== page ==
The next gallery, “Commercial Routes,” grouped objects by material (metals, beads, cloth, porcelain, etc.). Exploring the complex and sometimes circular routes of high-value materials, this section highlighted some of the ingenious uses to which imported objects and materials can be put, whether as currencies, art materials, or both. This section also recalled the Africanity of many Western treasures that are too often stripped of their origins, from ivory to electronics. A 2008 photograph by Nyaba Leon Ouedraogo of a worker in a Ghanaian e-waste field brought the cycles of export-import-transformation, and their hidden costs, vividly into the present.
“Religious and Spiritual Routes” was the strongest section and contained several of the outstanding objects in the exhibition. With more material, this section also made use of stimulating groupings conveying the breadth and flexibility of certain enduring forms, often ambiguous figures of power like the water spirit Mami Wata (Fig. 2). A Baga sibondel, a brilliantly colored ark-like masquerade that represents the winged horse (Al-buraq) of Islamic lore (Fig. 3), was similarly accompanied by popular images of the subject from Syria and Senegal—it has traveled far afield from its original iconography. Other major world faiths were represented in a series of small groupings. For example, an ensemble of objects from the African diaspora showed them with some continental African counterparts, while Haitian artist Myrlande Constant's beaded vodou flag shone out with its shimmering surface and dense, distinctive iconography (Fig. 4). This section demonstrated how frequent and fruitful appropriation has been in the realm of spiritual exploration.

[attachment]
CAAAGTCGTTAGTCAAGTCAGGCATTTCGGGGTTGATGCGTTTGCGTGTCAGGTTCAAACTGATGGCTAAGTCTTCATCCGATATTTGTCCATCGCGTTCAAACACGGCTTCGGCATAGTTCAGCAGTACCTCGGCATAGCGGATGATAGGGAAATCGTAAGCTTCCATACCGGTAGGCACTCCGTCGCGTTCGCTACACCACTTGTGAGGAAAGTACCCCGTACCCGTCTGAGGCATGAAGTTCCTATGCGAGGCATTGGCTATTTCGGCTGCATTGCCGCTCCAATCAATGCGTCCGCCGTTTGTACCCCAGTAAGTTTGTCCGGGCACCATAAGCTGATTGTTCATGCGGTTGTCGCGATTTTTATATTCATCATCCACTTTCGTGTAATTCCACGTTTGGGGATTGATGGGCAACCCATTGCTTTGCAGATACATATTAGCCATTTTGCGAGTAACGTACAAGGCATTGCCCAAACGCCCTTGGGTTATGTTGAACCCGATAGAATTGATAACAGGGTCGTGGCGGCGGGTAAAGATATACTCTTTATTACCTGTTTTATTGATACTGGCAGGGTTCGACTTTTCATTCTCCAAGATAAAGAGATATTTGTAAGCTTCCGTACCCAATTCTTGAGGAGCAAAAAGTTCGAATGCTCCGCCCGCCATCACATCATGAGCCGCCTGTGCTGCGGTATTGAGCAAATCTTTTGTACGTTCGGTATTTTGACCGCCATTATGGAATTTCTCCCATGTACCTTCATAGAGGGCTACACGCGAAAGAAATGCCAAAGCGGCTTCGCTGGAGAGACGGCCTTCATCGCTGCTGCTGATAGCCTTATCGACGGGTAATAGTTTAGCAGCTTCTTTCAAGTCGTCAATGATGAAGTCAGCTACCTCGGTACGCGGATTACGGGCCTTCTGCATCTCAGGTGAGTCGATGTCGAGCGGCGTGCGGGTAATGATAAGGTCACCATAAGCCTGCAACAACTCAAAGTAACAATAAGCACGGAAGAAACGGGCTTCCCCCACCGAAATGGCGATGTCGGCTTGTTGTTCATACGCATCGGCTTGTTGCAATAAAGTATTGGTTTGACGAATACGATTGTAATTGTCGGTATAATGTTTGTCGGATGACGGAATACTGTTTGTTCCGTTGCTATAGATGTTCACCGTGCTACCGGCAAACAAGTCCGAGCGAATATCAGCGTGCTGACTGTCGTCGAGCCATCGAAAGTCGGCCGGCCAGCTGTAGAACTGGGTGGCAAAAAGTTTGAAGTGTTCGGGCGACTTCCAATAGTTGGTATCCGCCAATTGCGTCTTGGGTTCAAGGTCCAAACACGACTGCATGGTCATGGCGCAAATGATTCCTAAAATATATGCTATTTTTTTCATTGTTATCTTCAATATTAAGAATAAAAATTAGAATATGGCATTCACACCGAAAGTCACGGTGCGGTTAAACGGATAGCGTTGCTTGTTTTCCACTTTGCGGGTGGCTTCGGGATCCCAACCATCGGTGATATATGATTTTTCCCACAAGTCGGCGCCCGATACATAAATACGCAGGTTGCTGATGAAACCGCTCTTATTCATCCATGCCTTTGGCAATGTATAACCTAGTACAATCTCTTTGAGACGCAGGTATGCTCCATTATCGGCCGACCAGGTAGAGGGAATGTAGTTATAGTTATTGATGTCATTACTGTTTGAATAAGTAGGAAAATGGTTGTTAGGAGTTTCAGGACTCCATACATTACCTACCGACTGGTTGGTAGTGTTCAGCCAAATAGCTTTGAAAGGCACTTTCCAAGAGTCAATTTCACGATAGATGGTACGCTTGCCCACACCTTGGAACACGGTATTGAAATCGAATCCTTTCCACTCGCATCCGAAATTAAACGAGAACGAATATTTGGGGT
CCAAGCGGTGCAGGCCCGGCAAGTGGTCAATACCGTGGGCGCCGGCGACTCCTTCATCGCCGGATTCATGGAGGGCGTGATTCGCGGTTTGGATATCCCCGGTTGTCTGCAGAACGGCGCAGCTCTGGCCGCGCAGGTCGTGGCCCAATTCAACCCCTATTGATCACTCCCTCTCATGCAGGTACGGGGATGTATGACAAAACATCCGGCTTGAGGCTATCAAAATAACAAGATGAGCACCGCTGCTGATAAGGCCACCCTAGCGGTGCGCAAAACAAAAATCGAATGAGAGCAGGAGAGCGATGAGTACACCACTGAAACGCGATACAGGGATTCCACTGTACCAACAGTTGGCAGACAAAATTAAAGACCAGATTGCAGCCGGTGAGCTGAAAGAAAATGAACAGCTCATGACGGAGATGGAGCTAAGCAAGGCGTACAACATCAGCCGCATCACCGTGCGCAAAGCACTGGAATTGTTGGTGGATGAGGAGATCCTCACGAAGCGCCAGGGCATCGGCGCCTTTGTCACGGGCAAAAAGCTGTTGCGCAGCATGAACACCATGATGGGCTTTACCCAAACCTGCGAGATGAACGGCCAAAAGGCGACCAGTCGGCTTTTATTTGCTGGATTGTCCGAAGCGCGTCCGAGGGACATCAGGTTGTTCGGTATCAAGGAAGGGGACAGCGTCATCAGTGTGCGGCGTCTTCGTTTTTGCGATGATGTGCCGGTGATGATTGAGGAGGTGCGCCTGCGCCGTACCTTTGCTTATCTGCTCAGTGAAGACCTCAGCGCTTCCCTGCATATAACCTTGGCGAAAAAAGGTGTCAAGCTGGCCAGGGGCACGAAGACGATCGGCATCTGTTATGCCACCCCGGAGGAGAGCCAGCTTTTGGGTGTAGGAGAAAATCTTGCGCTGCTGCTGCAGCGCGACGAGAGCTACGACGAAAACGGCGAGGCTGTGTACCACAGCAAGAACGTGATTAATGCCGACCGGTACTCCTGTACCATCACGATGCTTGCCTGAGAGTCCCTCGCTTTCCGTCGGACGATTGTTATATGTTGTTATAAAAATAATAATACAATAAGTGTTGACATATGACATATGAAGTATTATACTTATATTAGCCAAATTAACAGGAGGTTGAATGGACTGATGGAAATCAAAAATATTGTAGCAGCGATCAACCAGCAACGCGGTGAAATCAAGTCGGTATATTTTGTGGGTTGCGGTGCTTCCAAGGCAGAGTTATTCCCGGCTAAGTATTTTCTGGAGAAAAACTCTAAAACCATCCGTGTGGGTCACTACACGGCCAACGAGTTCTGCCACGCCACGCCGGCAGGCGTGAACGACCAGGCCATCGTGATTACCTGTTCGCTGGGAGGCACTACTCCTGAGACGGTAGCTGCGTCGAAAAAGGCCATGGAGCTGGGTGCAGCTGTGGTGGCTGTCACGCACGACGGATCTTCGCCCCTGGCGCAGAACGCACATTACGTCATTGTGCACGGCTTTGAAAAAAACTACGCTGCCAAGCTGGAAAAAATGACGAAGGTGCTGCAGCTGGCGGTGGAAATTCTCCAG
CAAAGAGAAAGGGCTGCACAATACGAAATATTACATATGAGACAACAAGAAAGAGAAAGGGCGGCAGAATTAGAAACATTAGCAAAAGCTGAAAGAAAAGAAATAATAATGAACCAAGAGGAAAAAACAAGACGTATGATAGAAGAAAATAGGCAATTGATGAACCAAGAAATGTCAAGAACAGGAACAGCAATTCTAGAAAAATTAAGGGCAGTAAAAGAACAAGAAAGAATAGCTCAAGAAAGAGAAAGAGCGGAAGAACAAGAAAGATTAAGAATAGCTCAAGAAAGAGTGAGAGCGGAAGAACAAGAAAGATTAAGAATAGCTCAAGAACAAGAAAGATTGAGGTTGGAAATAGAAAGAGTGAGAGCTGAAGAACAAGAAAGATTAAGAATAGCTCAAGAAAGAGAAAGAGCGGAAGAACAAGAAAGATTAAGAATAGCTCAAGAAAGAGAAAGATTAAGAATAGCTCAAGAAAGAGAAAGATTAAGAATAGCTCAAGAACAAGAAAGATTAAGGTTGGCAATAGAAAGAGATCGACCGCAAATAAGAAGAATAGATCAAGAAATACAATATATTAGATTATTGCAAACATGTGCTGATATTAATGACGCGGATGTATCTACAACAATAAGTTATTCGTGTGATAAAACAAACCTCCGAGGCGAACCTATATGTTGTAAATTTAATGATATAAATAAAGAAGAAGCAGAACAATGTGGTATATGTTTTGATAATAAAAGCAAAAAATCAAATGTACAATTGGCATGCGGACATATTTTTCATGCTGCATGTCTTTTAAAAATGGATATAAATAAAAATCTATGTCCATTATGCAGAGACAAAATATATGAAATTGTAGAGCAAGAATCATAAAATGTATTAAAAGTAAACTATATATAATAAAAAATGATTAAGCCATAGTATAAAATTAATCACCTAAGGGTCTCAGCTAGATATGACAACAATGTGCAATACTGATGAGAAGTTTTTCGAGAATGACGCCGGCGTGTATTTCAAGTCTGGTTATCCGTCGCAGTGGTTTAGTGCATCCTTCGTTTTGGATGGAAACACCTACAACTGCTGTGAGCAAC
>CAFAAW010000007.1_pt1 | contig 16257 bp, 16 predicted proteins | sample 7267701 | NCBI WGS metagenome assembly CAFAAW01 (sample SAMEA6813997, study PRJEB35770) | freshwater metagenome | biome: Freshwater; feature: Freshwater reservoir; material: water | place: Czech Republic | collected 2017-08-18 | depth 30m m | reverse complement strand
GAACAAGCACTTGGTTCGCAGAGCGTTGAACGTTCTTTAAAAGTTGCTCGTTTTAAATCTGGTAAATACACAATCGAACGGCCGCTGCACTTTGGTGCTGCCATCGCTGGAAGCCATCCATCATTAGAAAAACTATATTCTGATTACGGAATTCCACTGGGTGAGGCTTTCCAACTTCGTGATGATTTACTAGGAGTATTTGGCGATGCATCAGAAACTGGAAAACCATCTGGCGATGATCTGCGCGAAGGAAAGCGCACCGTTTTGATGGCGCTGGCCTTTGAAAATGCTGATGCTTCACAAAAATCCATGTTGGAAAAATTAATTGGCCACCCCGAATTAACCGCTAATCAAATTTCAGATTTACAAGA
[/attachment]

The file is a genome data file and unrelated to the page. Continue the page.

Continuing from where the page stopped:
In “Aesthetic Routes,” the mode of argumentation shifted away from historical information towards visual comparison. The displays here were dynamic, with the rhythmic presentation of horned West African masks being particularly effective at honoring the masks' individual brilliance while suggesting shared traits. At the same time, the visual argumentation was vulnerable to misleading placement: for example, a Baga banda mask and a Diola ejumba mask were placed side by side in a case, with the banda installed exactly vertically (rather than horizontally or at an angle, as it was worn), perhaps due to space or perhaps to stretch its faint resemblance to the ejumba. Other groupings in this section included Niger delta metalworks, prestige objects used by Luba, Lunda, and Chokwe leaders, and a row of funerary post sculptures from a sweeping range of East African and Asian origins (Fig. 5). Regrettably, some outstanding pieces were crowded awkwardly against walls or in narrow passages.